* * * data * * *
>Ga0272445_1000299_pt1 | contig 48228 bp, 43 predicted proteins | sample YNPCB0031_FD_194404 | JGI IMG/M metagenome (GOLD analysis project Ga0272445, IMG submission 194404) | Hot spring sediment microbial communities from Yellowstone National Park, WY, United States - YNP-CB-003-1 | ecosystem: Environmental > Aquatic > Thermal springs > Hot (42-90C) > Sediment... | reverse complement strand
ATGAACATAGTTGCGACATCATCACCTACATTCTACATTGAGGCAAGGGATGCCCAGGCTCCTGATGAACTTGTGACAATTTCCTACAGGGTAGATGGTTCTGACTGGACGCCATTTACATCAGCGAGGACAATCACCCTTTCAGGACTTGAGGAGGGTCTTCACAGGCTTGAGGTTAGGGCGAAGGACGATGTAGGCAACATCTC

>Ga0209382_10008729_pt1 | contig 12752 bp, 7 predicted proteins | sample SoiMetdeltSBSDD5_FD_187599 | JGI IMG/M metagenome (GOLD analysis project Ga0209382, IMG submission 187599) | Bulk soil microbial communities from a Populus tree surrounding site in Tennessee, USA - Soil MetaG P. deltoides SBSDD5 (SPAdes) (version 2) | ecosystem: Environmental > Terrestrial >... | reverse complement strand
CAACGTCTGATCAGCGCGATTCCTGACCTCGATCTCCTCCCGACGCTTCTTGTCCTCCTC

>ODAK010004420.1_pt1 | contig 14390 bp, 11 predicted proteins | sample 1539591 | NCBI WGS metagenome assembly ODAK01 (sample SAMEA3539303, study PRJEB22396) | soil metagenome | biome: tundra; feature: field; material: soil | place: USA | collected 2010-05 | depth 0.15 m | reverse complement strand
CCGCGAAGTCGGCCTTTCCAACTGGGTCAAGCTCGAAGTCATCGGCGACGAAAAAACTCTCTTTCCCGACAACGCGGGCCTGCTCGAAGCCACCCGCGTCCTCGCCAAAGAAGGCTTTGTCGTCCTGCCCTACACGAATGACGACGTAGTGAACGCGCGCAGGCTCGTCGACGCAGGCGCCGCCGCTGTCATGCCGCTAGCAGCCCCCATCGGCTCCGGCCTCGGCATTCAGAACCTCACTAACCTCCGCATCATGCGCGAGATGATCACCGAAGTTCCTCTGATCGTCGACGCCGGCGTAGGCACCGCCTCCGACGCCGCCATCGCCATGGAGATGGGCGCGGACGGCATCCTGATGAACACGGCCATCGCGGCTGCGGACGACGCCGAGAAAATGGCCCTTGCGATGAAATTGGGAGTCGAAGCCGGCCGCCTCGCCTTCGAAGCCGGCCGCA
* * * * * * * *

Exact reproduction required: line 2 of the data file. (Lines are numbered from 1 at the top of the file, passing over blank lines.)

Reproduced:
ATGAACATAGTTGCGACATCATCACCTACATTCTACATTGAGGCAAGGGATGCCCAGGCTCCTGATGAACTTGTGACAATTTCCTACAGGGTAGATGGTTCTGACTGGACGCCATTTACATCAGCGAGGACAATCACCCTTTCAGGACTTGAGGAGGGTCTTCACAGGCTTGAGGTTAGGGCGAAGGACGATGTAGGCAACATCTC